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Wednesday, 22 August 1984
Page: 171

Senator WALTERS(6.21) —I find myself, once again, opposing a move by the Government to undermine the stability and power of the Senate with this so- called simultaneous elections referendum. Tonight I shall speak primarily on the Constitution Alteration (Simultaneous Elections) Bill 1984, to which I am vehemently opposed. The people of Australia have already spoken twice on it, in 1974 and 1977. As we go through, I think that we shall find that the people will be very much opposed to the Prime Minister having complete control over the Senate, which is what is behind this Bill.

The title of the Bill is very deceiving. The simultaneous dissolution of both Houses can be undertaken by any Prime Minister at any time that he wishes, so long as he does it within the period during which the Senate should go to the people. The Australian Labor Party's policy in 1977, when we previously had this referendum, was clear. Indeed, Senator McLaren told us at that time that it was the first step in abolishing the Senate's power and that the sooner that was done, the better. Senator Button assured us that the Labor Party would take every opportunity to delimit-that was the word he used-the Senate's powers. The aim was quite clear. Let us not forget that at that stage it was the Labor Party 's policy to abolish the Senate. It was written into its Party policy.

The present Attorney-General, Senator Gareth Evans, saw the problems associated with that. He understood, at least, that the people were not behind that particular policy, and he moved within his Party to have that policy removed from the Labor Party's written policy. But it is certainly very clearly still the Labor Party's intention. Let us look at what the Attorney-General now says are the reasons for holding this referendum. He said in his speech:

The average term of Parliaments post-war has been 2 years 5 months.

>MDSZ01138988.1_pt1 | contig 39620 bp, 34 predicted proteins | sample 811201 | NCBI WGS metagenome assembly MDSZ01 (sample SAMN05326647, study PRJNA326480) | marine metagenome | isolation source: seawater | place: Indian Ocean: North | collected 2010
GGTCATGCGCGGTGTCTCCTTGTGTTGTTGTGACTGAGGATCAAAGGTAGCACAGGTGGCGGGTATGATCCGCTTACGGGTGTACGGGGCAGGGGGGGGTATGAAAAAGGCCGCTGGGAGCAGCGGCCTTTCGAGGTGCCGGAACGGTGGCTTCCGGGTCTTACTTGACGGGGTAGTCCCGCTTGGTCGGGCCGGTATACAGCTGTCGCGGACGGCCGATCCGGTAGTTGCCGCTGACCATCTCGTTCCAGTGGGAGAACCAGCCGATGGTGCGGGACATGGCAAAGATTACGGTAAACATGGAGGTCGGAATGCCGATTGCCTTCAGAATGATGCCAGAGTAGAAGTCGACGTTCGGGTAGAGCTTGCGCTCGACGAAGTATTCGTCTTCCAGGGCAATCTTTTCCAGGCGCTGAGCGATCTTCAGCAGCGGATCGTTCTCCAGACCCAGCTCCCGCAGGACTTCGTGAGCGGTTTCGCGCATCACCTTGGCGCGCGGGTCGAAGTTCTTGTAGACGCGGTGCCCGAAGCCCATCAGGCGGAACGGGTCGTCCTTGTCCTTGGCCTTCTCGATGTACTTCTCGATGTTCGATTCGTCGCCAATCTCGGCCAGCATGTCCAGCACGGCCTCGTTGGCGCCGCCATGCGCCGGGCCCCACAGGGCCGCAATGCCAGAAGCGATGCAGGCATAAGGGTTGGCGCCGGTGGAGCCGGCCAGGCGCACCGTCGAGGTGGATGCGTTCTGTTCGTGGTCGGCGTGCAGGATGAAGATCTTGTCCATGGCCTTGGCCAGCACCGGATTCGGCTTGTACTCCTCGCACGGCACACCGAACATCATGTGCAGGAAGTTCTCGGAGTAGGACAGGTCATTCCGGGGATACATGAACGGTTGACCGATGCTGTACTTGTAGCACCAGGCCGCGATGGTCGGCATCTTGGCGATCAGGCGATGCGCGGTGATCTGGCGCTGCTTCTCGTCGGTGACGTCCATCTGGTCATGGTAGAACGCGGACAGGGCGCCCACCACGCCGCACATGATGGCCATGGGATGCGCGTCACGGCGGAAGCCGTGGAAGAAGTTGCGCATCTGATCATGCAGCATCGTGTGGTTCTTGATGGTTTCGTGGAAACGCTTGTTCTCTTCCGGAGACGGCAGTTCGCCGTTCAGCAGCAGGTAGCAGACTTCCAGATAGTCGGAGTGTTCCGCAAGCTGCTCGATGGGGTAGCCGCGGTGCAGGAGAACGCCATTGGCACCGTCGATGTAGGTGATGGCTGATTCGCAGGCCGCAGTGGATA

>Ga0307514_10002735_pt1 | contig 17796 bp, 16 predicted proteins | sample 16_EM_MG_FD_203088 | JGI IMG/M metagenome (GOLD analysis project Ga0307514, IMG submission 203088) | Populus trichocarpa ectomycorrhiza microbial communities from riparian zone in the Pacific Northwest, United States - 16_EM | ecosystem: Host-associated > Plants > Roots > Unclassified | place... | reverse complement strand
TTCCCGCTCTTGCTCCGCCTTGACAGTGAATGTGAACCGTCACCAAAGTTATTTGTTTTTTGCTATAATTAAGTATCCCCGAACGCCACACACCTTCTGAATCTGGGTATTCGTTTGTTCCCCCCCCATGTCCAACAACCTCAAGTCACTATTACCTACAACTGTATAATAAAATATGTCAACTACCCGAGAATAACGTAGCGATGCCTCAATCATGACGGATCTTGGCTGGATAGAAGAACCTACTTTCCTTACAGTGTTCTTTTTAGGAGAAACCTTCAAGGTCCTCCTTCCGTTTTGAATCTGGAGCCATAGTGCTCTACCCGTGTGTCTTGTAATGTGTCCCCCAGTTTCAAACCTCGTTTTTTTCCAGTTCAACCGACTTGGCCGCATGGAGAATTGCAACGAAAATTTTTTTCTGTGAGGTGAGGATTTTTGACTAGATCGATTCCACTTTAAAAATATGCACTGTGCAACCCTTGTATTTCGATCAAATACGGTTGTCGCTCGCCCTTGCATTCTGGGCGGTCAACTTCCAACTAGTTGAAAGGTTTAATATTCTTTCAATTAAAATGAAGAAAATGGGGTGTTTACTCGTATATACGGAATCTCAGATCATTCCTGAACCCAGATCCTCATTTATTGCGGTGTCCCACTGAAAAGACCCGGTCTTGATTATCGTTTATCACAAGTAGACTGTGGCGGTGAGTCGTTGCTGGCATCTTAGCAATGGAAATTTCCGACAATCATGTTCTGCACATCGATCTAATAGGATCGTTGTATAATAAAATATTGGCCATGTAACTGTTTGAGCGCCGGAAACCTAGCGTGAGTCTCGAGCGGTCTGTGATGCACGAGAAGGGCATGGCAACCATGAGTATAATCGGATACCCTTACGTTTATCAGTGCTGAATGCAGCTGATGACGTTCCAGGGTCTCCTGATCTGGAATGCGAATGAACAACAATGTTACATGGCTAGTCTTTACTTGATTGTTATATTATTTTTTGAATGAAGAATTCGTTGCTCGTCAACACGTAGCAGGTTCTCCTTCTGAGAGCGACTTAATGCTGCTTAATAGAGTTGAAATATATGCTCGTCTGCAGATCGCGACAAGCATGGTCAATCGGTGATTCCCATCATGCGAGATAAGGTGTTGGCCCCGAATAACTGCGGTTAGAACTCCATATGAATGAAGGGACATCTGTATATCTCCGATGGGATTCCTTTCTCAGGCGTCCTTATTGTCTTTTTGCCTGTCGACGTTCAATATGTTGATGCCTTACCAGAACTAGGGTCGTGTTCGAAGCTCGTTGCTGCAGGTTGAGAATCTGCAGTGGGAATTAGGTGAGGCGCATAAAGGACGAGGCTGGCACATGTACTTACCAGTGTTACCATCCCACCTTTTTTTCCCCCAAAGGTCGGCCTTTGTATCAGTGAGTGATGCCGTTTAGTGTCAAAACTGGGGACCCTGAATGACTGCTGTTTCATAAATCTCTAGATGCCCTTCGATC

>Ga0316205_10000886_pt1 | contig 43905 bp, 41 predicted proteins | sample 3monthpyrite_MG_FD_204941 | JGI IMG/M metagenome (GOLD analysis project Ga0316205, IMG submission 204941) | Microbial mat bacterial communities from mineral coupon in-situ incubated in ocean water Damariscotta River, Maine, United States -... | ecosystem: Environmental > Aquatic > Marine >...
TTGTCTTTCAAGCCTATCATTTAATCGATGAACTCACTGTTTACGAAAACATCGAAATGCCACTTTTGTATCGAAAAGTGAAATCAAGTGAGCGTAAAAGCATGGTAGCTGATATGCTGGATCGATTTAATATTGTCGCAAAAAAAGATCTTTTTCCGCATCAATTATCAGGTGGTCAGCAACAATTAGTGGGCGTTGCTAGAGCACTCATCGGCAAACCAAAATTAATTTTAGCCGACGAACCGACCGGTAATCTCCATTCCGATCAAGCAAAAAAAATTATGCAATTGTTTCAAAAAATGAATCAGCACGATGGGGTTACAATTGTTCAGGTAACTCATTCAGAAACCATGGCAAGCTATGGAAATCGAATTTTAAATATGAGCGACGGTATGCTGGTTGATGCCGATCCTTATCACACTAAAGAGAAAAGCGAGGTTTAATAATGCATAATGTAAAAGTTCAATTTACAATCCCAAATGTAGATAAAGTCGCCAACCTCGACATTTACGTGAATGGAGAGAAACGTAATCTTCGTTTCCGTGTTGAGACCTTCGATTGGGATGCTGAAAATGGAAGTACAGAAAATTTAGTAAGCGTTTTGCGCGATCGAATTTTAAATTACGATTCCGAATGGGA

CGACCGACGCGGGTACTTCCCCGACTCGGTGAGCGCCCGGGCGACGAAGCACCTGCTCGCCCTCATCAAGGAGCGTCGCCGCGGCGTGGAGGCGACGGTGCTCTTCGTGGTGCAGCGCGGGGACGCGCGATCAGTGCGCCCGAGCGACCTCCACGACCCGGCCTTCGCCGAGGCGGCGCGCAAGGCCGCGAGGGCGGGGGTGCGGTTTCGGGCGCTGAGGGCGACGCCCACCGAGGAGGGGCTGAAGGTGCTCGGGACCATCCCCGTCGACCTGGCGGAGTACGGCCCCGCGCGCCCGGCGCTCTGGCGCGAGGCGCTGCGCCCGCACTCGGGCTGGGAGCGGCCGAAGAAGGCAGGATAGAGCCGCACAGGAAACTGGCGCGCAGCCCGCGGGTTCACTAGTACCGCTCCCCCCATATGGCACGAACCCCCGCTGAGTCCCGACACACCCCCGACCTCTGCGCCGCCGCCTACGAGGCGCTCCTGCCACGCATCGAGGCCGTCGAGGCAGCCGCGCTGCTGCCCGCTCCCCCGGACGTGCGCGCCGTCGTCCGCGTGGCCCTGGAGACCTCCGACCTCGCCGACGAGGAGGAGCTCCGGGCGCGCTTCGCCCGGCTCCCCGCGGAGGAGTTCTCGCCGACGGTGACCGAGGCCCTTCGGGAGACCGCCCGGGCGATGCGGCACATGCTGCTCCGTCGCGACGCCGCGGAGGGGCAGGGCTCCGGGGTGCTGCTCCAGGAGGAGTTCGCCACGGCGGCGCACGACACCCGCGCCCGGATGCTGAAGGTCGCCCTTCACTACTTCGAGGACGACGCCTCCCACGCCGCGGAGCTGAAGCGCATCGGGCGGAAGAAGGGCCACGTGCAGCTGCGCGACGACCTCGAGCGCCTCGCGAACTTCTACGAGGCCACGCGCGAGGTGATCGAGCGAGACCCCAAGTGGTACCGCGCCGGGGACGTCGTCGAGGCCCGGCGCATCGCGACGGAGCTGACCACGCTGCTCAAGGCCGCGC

He was saying that Parliaments do not go their full time and that there have been too many elections. Yet we find that the Prime Minister (Mr Hawke), when he had been in power for just over 10 months, said that we would be going to an early election. When that is held, it will certainly bring that average down. He is not concerned about that. Senator Evans said:

There has been increasing community dissatisfaction about the lack of sufficient continuity and stability in government, with a resultant atmosphere of uncertainty and controversy and strong pressure on governments to adopt short term expedient policies to ensure electoral success.

We have certainly seen that with the Budget that was delivered last night. I agree with Senator Evans that that was short term expediency to ensure electoral success. The Prime Minister will not, as Senator Evans indicated when he was speaking on that previous occasion, go his full term. He will take advantage of what is his prerogative and will call an early election to fit in with the times that the Senate can go. Of course, this is the exact point of why the referendum is not needed. In calling this early election, the Prime Minister will bring both Houses into unison. Both Houses will be going to the people together. From then on, every three years, any Government can call an election, and as long as it keeps the election in time with when the Senate can go, it will be able to undertake simultaneous elections.

What else did the Attorney-General say? He said that it would avoid separate elections. I quote him: